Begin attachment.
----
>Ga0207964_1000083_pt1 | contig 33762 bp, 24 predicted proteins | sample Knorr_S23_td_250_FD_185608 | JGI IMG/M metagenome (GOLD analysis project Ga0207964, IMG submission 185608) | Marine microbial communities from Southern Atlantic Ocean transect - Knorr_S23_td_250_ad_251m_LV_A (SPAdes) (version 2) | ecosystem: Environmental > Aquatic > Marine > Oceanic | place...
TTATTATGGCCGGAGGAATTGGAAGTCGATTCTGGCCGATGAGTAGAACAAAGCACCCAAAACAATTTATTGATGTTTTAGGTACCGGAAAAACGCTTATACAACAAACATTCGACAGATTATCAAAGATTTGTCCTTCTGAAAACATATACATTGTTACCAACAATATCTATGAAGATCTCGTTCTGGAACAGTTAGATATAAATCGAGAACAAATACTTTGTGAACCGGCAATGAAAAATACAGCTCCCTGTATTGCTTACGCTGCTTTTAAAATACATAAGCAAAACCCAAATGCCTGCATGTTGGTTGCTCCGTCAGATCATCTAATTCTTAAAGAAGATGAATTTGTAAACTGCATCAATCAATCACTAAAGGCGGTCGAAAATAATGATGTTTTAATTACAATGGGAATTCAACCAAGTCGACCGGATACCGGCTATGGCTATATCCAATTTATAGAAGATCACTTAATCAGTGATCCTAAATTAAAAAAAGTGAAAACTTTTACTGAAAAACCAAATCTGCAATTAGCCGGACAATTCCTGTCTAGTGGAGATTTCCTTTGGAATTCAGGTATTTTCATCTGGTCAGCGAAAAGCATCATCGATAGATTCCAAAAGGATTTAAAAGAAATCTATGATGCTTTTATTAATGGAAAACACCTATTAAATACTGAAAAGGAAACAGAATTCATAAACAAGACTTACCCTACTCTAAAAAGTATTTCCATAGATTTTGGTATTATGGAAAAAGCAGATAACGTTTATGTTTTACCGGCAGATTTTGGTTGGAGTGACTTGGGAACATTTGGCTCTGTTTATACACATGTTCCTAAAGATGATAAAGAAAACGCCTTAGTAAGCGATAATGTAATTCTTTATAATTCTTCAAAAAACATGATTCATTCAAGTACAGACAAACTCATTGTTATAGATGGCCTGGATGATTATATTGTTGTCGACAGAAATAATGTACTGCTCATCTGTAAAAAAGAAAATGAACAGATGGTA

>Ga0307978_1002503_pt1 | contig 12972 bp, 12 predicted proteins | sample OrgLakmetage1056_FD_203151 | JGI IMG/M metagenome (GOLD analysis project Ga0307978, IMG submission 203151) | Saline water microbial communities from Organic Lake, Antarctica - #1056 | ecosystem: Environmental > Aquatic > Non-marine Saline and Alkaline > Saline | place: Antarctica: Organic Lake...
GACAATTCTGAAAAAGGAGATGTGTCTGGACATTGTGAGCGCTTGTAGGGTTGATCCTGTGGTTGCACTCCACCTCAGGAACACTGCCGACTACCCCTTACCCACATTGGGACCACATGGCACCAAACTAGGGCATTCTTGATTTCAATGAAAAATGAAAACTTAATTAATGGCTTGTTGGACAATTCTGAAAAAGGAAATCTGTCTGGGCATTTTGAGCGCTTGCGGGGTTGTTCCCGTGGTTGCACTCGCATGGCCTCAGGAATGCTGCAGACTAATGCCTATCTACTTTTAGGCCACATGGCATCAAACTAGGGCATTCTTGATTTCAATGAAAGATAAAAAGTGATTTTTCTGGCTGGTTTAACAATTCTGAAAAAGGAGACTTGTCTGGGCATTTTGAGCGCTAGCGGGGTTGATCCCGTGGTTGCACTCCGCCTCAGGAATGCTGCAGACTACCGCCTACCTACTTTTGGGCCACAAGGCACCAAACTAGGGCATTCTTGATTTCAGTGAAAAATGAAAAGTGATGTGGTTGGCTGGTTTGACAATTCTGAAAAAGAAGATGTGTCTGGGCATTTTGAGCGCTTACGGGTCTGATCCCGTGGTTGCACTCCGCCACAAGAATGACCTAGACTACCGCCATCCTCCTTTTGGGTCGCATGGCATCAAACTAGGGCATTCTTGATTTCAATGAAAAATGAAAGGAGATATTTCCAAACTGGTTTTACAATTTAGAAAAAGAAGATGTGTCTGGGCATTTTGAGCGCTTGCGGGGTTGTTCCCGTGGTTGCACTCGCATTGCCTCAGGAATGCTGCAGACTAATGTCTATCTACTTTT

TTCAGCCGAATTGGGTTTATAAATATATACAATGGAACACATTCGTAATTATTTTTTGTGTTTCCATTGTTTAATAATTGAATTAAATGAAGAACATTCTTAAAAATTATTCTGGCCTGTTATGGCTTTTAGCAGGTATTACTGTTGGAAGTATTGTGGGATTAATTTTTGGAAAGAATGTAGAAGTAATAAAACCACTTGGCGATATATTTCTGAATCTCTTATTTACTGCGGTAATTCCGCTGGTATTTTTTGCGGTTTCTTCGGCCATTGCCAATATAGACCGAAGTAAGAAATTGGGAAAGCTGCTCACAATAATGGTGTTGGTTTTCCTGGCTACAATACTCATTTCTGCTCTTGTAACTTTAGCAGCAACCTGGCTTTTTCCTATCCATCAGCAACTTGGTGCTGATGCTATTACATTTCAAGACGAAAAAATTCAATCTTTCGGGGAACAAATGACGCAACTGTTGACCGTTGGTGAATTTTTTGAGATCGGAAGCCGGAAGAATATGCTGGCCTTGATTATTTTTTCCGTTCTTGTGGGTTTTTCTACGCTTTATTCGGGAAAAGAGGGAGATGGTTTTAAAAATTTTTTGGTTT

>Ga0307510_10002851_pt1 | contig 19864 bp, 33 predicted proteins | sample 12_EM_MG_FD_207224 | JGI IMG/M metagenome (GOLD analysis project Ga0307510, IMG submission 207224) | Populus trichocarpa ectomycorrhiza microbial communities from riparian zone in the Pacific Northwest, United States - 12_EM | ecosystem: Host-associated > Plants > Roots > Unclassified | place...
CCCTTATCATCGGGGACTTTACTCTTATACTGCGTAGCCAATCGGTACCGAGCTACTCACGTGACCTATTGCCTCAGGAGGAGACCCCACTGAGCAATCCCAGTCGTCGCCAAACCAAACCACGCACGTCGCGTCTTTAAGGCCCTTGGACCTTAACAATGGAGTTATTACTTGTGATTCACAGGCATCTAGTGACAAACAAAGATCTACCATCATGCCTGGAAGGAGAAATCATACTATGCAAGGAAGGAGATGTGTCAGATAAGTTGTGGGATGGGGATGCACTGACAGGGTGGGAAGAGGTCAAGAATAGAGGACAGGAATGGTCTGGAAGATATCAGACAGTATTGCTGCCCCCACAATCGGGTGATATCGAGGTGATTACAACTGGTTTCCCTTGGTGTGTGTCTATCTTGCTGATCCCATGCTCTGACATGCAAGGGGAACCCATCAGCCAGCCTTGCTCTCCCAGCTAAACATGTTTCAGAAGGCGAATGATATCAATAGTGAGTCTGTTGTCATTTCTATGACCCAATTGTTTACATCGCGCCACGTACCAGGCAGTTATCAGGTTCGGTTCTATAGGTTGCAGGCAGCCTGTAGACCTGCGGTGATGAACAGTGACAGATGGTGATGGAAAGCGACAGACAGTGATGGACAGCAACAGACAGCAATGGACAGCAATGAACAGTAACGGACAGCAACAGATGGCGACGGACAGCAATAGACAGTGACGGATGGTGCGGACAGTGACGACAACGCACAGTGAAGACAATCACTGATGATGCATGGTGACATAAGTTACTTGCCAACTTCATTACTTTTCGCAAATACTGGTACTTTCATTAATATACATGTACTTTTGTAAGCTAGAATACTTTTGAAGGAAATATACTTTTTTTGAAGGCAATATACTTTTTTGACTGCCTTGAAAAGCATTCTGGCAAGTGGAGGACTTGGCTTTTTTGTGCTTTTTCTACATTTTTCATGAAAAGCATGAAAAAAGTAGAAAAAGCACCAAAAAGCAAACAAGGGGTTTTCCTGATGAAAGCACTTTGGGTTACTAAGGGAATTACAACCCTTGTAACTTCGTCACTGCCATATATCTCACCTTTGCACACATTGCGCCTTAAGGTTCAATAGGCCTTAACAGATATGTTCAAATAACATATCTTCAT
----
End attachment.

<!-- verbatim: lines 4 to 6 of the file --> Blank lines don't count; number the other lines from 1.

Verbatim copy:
GACAATTCTGAAAAAGGAGATGTGTCTGGACATTGTGAGCGCTTGTAGGGTTGATCCTGTGGTTGCACTCCACCTCAGGAACACTGCCGACTACCCCTTACCCACATTGGGACCACATGGCACCAAACTAGGGCATTCTTGATTTCAATGAAAAATGAAAACTTAATTAATGGCTTGTTGGACAATTCTGAAAAAGGAAATCTGTCTGGGCATTTTGAGCGCTTGCGGGGTTGTTCCCGTGGTTGCACTCGCATGGCCTCAGGAATGCTGCAGACTAATGCCTATCTACTTTTAGGCCACATGGCATCAAACTAGGGCATTCTTGATTTCAATGAAAGATAAAAAGTGATTTTTCTGGCTGGTTTAACAATTCTGAAAAAGGAGACTTGTCTGGGCATTTTGAGCGCTAGCGGGGTTGATCCCGTGGTTGCACTCCGCCTCAGGAATGCTGCAGACTACCGCCTACCTACTTTTGGGCCACAAGGCACCAAACTAGGGCATTCTTGATTTCAGTGAAAAATGAAAAGTGATGTGGTTGGCTGGTTTGACAATTCTGAAAAAGAAGATGTGTCTGGGCATTTTGAGCGCTTACGGGTCTGATCCCGTGGTTGCACTCCGCCACAAGAATGACCTAGACTACCGCCATCCTCCTTTTGGGTCGCATGGCATCAAACTAGGGCATTCTTGATTTCAATGAAAAATGAAAGGAGATATTTCCAAACTGGTTTTACAATTTAGAAAAAGAAGATGTGTCTGGGCATTTTGAGCGCTTGCGGGGTTGTTCCCGTGGTTGCACTCGCATTGCCTCAGGAATGCTGCAGACTAATGTCTATCTACTTTT

TTCAGCCGAATTGGGTTTATAAATATATACAATGGAACACATTCGTAATTATTTTTTGTGTTTCCATTGTTTAATAATTGAATTAAATGAAGAACATTCTTAAAAATTATTCTGGCCTGTTATGGCTTTTAGCAGGTATTACTGTTGGAAGTATTGTGGGATTAATTTTTGGAAAGAATGTAGAAGTAATAAAACCACTTGGCGATATATTTCTGAATCTCTTATTTACTGCGGTAATTCCGCTGGTATTTTTTGCGGTTTCTTCGGCCATTGCCAATATAGACCGAAGTAAGAAATTGGGAAAGCTGCTCACAATAATGGTGTTGGTTTTCCTGGCTACAATACTCATTTCTGCTCTTGTAACTTTAGCAGCAACCTGGCTTTTTCCTATCCATCAGCAACTTGGTGCTGATGCTATTACATTTCAAGACGAAAAAATTCAATCTTTCGGGGAACAAATGACGCAACTGTTGACCGTTGGTGAATTTTTTGAGATCGGAAGCCGGAAGAATATGCTGGCCTTGATTATTTTTTCCGTTCTTGTGGGTTTTTCTACGCTTTATTCGGGAAAAGAGGGAGATGGTTTTAAAAATTTTTTGGTTT

>Ga0307510_10002851_pt1 | contig 19864 bp, 33 predicted proteins | sample 12_EM_MG_FD_207224 | JGI IMG/M metagenome (GOLD analysis project Ga0307510, IMG submission 207224) | Populus trichocarpa ectomycorrhiza microbial communities from riparian zone in the Pacific Northwest, United States - 12_EM | ecosystem: Host-associated > Plants > Roots > Unclassified | place...